Learning about boats

*note: this blog post is going to use the word "boat" instead of the word "ship", just to piss off any people who actually know about boats, who may be reading. sorry guys, i just think it's funny.

So. I need to learn about boats. Because of the Book. The main character spends about 2/3 of the book on a boat. I have written lots of the stuff on the boat, leaving out big holes. Like this:

Hannah climbed up the ladder to the ?? deck. She leaned against the ??, and stared up at the ??. The wind whistled through the ?? and made the ??s flap against the ??.

I need to learn about boats. And I've watched many episodes of Hornblower (mmm...sailory men...) and gone on a couple of replica boats, and taken photos, and watched Master & Commander (mmm... paul bettany with a cello...). But I still don't know my ?? from my ??.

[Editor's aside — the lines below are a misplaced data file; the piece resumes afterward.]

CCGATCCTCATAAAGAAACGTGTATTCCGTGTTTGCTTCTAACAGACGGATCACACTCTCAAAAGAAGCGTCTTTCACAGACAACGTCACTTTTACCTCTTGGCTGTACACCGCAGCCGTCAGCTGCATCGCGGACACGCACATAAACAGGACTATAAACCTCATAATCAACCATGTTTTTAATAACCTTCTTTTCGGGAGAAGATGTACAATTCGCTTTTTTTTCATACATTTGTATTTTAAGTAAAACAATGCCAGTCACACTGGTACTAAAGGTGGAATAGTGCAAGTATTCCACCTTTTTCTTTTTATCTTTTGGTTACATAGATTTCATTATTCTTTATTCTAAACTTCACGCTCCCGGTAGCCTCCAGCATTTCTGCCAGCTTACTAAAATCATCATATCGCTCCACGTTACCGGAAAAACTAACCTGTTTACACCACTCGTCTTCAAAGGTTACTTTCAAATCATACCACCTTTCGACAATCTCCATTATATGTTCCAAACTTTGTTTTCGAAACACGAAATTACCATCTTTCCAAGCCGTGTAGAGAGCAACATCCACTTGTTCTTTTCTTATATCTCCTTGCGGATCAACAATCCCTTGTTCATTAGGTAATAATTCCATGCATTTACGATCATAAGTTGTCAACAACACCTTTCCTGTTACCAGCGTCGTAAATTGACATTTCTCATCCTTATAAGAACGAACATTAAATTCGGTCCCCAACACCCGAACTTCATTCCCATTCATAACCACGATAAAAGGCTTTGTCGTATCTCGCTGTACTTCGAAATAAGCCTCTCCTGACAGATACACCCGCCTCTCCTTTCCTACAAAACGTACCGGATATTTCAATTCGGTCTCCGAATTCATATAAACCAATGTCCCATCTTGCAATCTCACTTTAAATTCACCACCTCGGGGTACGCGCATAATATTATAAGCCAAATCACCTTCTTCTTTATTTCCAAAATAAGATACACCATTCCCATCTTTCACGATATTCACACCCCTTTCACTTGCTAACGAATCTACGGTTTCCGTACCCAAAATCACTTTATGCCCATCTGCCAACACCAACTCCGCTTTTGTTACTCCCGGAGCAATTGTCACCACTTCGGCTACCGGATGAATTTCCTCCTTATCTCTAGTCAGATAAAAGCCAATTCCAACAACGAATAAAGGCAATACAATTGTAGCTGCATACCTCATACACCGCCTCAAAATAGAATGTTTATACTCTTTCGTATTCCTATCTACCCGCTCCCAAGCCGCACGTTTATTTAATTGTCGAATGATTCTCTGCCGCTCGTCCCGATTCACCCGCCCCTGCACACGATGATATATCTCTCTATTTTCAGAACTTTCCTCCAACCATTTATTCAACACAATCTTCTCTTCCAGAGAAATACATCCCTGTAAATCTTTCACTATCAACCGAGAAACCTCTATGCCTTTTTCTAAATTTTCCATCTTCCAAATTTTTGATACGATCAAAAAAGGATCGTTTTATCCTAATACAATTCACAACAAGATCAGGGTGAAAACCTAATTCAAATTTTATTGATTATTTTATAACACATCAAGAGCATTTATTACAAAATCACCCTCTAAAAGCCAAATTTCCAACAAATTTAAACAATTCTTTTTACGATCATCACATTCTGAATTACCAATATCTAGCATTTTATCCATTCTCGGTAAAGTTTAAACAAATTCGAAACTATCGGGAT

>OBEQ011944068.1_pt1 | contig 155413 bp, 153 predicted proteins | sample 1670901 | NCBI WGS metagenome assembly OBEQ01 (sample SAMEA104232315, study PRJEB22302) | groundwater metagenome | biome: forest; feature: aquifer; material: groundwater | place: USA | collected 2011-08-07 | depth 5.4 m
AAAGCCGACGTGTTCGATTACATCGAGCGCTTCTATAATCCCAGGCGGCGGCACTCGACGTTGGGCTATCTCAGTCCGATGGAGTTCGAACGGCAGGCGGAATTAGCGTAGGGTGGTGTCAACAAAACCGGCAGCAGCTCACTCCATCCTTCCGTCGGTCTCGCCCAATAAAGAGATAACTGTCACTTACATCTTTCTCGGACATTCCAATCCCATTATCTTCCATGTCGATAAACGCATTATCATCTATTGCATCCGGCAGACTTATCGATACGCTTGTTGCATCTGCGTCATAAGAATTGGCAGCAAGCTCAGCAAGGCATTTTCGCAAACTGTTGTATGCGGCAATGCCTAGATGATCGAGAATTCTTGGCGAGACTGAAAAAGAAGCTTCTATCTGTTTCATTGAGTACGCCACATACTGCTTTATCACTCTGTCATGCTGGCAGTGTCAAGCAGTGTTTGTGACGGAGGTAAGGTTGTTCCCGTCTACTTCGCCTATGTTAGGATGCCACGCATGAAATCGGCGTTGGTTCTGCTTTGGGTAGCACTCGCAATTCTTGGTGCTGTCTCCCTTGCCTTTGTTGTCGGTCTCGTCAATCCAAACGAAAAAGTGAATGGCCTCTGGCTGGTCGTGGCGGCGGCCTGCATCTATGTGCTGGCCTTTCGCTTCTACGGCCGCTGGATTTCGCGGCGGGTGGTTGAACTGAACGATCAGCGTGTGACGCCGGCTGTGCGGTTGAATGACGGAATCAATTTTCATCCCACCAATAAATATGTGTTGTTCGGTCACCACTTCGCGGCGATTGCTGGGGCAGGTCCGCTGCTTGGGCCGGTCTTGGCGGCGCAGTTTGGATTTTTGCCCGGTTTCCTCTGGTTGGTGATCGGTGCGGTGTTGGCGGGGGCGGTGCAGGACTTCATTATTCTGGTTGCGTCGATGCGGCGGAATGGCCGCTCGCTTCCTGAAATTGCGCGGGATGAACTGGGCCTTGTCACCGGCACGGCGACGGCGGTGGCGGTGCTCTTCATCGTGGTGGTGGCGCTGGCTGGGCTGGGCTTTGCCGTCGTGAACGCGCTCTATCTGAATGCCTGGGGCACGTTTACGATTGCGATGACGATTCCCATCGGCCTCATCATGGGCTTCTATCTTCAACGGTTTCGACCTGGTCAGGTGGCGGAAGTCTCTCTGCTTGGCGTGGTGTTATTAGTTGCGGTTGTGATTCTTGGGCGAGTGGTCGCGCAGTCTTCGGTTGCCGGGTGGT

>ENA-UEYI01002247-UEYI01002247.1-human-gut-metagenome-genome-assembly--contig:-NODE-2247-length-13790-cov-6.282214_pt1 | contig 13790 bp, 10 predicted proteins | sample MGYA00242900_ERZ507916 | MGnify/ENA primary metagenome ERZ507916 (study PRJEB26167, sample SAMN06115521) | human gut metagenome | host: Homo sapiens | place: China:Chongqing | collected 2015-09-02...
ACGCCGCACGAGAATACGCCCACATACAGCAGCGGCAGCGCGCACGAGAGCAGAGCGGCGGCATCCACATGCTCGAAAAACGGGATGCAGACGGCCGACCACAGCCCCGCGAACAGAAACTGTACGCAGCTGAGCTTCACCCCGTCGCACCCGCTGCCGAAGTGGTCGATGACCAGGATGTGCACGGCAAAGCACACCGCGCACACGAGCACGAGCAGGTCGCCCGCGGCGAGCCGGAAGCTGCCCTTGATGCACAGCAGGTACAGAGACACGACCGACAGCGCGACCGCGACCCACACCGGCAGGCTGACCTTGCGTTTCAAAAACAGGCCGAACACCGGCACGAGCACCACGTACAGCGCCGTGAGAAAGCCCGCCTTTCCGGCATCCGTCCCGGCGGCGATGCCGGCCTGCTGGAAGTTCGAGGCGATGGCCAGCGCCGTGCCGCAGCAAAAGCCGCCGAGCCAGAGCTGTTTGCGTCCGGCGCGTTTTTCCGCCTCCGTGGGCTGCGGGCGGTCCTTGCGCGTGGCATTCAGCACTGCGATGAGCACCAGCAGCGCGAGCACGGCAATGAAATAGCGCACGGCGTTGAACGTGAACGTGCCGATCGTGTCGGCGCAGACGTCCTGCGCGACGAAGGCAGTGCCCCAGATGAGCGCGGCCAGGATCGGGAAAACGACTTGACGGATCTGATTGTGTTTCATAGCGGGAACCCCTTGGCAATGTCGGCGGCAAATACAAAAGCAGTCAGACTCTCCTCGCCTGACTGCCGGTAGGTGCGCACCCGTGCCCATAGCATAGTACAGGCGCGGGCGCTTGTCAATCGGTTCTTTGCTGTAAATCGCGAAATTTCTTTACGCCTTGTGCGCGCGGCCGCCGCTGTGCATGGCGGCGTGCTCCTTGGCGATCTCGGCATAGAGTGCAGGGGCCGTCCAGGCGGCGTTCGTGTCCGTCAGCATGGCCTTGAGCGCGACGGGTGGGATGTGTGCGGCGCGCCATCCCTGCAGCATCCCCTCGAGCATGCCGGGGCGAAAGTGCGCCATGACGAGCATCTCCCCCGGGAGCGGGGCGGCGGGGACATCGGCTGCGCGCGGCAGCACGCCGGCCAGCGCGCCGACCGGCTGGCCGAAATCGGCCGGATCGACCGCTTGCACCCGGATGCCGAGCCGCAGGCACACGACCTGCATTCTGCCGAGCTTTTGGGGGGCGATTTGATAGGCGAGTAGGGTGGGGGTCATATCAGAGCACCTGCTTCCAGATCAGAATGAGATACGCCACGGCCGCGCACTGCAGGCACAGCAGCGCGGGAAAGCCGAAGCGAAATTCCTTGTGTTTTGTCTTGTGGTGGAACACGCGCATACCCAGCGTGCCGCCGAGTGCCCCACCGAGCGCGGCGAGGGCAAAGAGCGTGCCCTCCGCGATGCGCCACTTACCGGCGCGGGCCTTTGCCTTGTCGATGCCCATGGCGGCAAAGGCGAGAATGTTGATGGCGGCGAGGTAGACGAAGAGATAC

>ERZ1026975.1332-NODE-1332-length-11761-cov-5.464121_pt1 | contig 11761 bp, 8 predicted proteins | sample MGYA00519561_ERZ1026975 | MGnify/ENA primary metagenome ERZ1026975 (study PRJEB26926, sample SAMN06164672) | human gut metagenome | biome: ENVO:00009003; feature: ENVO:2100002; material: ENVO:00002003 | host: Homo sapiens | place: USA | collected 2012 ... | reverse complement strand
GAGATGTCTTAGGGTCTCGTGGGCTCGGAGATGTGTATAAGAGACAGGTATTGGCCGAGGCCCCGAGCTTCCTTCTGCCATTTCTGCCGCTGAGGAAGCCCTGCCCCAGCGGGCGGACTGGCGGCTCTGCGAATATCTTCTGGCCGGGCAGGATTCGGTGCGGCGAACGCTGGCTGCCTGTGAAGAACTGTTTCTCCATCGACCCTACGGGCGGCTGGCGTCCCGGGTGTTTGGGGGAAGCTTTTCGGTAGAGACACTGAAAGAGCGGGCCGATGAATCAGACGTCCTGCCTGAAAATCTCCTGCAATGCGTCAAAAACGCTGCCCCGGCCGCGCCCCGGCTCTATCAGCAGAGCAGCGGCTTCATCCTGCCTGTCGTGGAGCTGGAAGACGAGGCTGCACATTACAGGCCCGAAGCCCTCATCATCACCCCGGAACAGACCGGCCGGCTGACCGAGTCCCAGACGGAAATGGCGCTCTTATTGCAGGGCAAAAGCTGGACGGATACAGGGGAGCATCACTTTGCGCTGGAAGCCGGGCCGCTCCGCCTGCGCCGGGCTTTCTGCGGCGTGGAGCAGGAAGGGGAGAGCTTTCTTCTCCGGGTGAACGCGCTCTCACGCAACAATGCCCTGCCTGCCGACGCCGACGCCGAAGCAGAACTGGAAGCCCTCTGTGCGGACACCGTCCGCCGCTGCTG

I have bought a book called The 50-Gun Ship: A Complete History, by Rif Winfield. I would have rathered something designed for 12 year old boys with lots of clear labels, easy-to-understand language and cross-sections, but this will do.

And to ensure that I actually LEARN something from this book, and don't just leave it on my bookshelf looking Impressive, I am going to issue myself a challenge:

This time next week, I will tell all of my faithful readers what the following are:

beakhead
knightheads
scantlings (sounds like a nice title for a novel...)
tumblehome (so does that)
bulwark

I encourage you, in the meantime, to come up with your own creative definitions. (no cheating and looking it up in the dictionary!)